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Phys Sportsmed. 2019 May;47(2):158-166. doi: 10.1080/00913847.2018.1542258. Epub 2018 Nov 5.

The use of an intensive physical exertion test as a final return to play measure in concussed athletes: a prospective cohort.

Author information

1
a Department of Research , Complete Concussion Management Inc ., Oakville , ON , Canada.
2
b School of Rehabilitation Sciences, Faculty of Health Sciences , McMaster University, Institute of Applied Health Sciences , Hamilton , ON , Canada.

Abstract

OBJECTIVES:

To examine the utility of a novel physical exertion test developed by the Chicago Blackhawks medical staff as a final return to play (RTP) clearance test in youth and young adult athletes, and to determine the relationship between participant and test variables on RTP within asymptomatic athletes diagnosed with concussion.

METHODS:

Once asymptomatic and following completion of all RTP steps, concussed athletes underwent the Gapski-Goodman Test (GGT) or modified GGT (mGGT) at partnered Complete Concussion Management Inc. (CCMI) clinics as part of RTP decision-making. Prospective data was collected electronically by trained CCMI clinicians utilizing the CCMI Concussion Database System. A review was conducted to examine data collected between January 2016 and February 2017. Participant and test variables were analyzed to determine relationships with pass/fail rate of the GGT/mGGT.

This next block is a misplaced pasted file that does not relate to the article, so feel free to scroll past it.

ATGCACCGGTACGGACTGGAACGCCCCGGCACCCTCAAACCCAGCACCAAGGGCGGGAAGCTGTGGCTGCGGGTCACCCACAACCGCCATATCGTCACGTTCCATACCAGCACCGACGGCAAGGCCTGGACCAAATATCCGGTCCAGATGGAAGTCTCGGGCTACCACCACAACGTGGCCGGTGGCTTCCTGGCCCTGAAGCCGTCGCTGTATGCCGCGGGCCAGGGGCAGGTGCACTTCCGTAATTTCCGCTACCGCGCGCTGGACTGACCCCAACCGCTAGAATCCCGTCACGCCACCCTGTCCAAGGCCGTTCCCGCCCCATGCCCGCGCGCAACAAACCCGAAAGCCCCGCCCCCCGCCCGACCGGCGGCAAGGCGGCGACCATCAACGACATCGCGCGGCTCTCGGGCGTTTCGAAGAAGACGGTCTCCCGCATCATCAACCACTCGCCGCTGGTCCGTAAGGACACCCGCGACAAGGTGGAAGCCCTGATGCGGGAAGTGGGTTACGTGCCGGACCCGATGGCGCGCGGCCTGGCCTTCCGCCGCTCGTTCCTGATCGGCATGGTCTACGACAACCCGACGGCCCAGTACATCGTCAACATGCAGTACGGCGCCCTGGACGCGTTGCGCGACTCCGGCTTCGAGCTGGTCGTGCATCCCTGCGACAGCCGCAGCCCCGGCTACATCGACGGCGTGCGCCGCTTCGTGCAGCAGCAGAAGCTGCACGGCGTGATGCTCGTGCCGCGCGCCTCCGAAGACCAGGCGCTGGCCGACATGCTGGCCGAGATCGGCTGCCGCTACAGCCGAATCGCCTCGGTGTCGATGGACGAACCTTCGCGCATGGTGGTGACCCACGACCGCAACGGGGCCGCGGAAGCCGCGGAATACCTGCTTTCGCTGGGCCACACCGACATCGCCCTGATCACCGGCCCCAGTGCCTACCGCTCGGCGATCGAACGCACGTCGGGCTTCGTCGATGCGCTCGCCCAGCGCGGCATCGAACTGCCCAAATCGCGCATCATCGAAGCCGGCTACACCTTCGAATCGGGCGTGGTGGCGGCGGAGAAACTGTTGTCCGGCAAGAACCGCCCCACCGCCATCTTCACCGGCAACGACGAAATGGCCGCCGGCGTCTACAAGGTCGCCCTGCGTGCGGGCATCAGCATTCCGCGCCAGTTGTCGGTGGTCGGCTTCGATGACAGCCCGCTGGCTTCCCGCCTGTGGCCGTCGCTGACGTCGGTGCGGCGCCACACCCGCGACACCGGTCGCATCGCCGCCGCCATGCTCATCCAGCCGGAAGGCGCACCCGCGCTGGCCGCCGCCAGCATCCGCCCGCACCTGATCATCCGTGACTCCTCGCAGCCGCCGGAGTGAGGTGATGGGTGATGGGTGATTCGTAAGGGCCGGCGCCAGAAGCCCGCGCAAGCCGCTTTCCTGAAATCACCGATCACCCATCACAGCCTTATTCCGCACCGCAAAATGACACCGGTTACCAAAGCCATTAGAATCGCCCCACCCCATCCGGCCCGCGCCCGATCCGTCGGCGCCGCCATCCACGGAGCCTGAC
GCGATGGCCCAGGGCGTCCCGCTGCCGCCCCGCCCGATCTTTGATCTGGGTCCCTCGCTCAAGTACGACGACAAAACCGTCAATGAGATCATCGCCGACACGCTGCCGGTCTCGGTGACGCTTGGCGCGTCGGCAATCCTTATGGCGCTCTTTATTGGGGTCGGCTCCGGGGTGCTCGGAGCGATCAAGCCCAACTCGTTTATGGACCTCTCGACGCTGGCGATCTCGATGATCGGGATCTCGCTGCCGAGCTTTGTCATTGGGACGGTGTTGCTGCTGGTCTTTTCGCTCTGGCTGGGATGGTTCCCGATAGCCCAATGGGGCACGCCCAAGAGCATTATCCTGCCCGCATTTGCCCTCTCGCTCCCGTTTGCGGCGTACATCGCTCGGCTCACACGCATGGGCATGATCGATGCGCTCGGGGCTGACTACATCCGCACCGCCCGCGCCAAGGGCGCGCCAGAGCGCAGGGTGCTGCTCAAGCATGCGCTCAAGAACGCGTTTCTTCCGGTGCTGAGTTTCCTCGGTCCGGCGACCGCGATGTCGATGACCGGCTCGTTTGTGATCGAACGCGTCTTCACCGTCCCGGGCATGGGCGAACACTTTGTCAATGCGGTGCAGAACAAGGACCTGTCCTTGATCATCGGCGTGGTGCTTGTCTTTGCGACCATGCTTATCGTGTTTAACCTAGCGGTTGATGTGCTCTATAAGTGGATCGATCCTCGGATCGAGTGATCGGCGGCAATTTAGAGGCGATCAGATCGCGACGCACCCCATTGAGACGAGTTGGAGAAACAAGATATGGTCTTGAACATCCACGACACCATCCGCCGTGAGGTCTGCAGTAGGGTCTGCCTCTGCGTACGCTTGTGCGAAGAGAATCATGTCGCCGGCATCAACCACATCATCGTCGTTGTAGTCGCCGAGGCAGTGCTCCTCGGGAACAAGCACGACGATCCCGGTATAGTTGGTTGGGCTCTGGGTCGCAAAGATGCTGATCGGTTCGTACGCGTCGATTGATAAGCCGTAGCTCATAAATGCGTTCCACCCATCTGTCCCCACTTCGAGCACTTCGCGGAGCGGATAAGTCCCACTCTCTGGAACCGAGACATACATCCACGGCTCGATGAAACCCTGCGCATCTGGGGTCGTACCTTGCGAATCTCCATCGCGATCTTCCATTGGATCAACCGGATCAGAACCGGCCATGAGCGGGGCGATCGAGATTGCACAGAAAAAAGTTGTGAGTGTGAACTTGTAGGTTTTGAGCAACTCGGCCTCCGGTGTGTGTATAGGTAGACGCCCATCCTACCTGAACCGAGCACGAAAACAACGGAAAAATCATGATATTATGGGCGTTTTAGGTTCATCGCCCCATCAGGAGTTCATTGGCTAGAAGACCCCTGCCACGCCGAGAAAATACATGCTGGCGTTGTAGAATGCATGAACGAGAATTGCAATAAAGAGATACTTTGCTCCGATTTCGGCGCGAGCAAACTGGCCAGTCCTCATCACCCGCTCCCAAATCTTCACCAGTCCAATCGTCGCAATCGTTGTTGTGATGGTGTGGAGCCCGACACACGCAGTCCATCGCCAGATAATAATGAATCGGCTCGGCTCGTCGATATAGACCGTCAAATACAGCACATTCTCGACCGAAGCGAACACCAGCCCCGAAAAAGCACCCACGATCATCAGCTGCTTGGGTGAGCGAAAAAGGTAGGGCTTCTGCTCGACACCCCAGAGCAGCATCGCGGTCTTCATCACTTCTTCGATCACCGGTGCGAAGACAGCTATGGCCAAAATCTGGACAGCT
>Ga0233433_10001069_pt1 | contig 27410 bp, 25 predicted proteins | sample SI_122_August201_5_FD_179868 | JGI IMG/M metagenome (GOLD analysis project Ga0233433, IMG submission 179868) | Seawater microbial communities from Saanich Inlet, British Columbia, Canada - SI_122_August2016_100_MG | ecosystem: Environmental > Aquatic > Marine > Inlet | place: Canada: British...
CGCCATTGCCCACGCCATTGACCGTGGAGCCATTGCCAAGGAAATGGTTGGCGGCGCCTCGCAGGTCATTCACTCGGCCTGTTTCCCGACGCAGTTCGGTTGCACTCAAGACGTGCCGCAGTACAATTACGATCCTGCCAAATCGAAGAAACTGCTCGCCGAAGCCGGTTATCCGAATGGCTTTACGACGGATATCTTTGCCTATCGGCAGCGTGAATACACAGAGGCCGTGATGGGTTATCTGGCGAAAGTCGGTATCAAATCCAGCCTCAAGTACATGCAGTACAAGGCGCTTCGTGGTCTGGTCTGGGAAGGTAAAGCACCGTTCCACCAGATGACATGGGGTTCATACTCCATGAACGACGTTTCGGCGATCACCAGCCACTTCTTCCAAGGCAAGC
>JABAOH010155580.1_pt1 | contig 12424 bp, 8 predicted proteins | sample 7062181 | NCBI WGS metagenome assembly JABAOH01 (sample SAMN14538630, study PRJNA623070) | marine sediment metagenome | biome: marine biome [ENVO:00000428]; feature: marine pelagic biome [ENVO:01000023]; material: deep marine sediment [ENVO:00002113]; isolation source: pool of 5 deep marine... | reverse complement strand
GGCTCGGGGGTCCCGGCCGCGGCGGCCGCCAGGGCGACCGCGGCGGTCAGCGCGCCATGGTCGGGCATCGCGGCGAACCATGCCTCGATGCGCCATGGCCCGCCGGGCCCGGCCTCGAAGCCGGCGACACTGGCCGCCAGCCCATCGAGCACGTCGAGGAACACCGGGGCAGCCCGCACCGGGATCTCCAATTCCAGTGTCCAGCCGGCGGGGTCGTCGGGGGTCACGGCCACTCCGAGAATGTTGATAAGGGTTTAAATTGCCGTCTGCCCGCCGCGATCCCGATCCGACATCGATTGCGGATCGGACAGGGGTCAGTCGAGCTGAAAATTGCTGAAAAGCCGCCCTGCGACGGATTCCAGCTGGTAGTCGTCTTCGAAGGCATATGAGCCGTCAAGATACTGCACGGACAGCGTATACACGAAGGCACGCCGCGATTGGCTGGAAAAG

RESULTS:

A total of 759 athletes performed the GGT/mGGT in the study period. Although all asymptomatic, 14.6% of concussed athletes failed the GGT/mGGT while attempting to achieve RTP clearance. Statistically significant relationships were found between failure of the test and symptom severity score on initial presentation and self-reported history of pre-morbid anxiety. When taken together, sex, age, and pre-morbid anxiety significantly predicted the length of time between injury and RTP clearance.

CONCLUSION:

The GGT may identify individuals who are not ready to RTP despite a self-reported asymptomatic status and completion of all RTP steps. These results illustrate that RTP clearance decisions based on self-reported asymptomatic status at rest may be inadequate. Instead, monitored, intensive, sport-specific, physical exertion testing should be utilized to inform clinical RTP decisions.

KEYWORDS:

Brain concussion; brain injuries; physical exertion; return to sport; secondary prevention; symptom flare up; traumatic

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